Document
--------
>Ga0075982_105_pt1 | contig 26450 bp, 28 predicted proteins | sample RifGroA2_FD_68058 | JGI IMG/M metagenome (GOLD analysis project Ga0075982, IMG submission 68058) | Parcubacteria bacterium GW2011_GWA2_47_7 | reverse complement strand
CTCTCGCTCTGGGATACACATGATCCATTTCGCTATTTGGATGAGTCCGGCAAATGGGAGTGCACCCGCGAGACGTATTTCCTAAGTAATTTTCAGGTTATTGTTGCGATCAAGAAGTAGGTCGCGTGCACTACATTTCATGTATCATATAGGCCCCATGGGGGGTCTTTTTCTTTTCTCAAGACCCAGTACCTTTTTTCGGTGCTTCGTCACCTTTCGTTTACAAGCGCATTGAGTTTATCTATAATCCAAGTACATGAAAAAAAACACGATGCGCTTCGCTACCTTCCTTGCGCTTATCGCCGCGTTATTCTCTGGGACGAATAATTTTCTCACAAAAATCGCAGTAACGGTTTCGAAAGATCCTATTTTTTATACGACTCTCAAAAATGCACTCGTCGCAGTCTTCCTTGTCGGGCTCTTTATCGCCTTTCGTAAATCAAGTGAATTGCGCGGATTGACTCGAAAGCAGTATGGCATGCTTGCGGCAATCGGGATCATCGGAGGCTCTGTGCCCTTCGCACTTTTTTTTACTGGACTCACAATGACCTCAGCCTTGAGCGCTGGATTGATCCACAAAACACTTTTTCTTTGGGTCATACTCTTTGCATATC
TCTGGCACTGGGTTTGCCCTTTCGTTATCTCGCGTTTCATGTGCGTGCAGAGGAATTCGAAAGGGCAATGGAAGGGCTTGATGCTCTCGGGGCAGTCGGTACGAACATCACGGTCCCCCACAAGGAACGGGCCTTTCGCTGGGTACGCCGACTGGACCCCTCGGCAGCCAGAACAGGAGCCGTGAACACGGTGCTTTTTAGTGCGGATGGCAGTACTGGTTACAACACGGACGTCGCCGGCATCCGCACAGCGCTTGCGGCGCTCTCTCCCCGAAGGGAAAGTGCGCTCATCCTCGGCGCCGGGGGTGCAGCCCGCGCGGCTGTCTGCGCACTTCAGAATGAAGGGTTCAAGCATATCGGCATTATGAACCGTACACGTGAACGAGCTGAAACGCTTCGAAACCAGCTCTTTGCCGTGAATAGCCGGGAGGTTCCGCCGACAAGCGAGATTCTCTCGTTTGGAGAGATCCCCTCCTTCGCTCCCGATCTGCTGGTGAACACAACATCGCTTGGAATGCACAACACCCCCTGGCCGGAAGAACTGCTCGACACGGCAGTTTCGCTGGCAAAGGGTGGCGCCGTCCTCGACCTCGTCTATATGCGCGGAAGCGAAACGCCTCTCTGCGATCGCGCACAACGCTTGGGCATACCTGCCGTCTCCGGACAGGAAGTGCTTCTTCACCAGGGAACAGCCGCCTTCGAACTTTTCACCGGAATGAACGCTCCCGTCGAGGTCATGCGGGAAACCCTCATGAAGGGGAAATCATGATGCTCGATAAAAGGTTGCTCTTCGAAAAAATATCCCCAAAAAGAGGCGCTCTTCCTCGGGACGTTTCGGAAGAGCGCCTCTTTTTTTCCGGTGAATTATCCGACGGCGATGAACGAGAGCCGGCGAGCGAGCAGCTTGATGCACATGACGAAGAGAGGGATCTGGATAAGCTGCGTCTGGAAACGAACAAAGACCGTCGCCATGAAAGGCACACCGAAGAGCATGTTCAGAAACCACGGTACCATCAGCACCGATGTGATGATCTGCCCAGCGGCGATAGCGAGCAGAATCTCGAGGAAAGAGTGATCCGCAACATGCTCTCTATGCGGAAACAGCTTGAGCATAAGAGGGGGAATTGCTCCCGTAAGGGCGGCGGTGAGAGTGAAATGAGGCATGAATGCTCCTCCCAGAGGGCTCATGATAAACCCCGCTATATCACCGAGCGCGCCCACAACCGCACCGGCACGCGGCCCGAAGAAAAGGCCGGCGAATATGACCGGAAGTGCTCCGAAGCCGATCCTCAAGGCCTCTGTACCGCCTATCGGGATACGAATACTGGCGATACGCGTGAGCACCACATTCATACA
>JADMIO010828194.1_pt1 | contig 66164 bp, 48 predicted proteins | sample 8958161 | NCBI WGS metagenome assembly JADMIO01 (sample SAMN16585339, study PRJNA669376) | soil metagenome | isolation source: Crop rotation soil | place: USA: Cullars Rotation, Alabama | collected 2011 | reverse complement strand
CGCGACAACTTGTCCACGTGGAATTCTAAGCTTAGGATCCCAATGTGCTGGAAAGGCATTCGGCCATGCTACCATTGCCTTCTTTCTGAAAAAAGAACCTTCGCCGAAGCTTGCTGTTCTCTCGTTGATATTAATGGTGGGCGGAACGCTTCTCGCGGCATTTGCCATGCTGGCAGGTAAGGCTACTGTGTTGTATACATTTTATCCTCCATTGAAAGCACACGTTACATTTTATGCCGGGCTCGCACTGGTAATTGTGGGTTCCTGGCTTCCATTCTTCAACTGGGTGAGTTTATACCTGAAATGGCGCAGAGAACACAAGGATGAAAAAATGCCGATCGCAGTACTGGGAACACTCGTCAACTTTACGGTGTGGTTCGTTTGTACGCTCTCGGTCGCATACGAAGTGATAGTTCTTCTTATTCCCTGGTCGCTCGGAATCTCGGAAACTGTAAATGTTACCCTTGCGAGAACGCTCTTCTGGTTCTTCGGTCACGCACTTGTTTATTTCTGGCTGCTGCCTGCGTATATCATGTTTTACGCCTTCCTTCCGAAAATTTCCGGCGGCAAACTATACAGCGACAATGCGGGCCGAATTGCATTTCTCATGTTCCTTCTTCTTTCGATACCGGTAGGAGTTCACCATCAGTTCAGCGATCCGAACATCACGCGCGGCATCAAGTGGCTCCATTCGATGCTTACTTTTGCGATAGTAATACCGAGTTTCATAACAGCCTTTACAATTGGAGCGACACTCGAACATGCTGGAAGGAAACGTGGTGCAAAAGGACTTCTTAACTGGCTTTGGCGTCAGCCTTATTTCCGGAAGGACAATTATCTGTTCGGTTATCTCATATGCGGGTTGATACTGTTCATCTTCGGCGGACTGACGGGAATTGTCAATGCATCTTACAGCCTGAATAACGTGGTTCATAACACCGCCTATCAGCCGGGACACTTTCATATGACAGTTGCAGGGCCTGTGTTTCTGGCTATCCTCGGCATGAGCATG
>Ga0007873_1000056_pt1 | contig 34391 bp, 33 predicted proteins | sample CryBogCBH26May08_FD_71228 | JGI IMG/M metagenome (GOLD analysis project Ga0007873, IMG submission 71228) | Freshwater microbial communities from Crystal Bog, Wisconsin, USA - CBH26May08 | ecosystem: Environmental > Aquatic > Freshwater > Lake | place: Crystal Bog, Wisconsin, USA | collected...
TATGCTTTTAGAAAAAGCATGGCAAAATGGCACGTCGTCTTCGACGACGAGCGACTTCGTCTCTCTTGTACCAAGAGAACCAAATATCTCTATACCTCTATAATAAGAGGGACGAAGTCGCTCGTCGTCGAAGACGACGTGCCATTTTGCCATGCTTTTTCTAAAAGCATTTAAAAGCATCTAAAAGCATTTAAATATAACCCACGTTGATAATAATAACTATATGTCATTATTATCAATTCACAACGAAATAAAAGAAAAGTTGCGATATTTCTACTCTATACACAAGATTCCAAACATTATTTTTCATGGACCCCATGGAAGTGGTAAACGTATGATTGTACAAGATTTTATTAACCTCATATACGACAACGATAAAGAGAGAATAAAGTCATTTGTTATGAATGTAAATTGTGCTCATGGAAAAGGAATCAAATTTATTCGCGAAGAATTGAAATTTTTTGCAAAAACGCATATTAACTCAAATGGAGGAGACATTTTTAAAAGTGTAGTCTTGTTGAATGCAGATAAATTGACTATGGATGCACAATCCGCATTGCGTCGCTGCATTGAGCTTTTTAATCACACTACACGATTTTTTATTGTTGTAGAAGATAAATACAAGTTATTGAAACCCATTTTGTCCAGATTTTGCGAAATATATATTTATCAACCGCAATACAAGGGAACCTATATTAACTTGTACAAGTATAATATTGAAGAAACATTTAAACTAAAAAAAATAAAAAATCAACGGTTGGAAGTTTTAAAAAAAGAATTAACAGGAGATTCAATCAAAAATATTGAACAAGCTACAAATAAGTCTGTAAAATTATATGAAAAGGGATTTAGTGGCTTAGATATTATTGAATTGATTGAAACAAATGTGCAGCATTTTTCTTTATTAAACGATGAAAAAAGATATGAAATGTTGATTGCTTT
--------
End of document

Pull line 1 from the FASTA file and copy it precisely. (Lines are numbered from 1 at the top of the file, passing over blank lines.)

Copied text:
>Ga0075982_105_pt1 | contig 26450 bp, 28 predicted proteins | sample RifGroA2_FD_68058 | JGI IMG/M metagenome (GOLD analysis project Ga0075982, IMG submission 68058) | Parcubacteria bacterium GW2011_GWA2_47_7 | reverse complement strand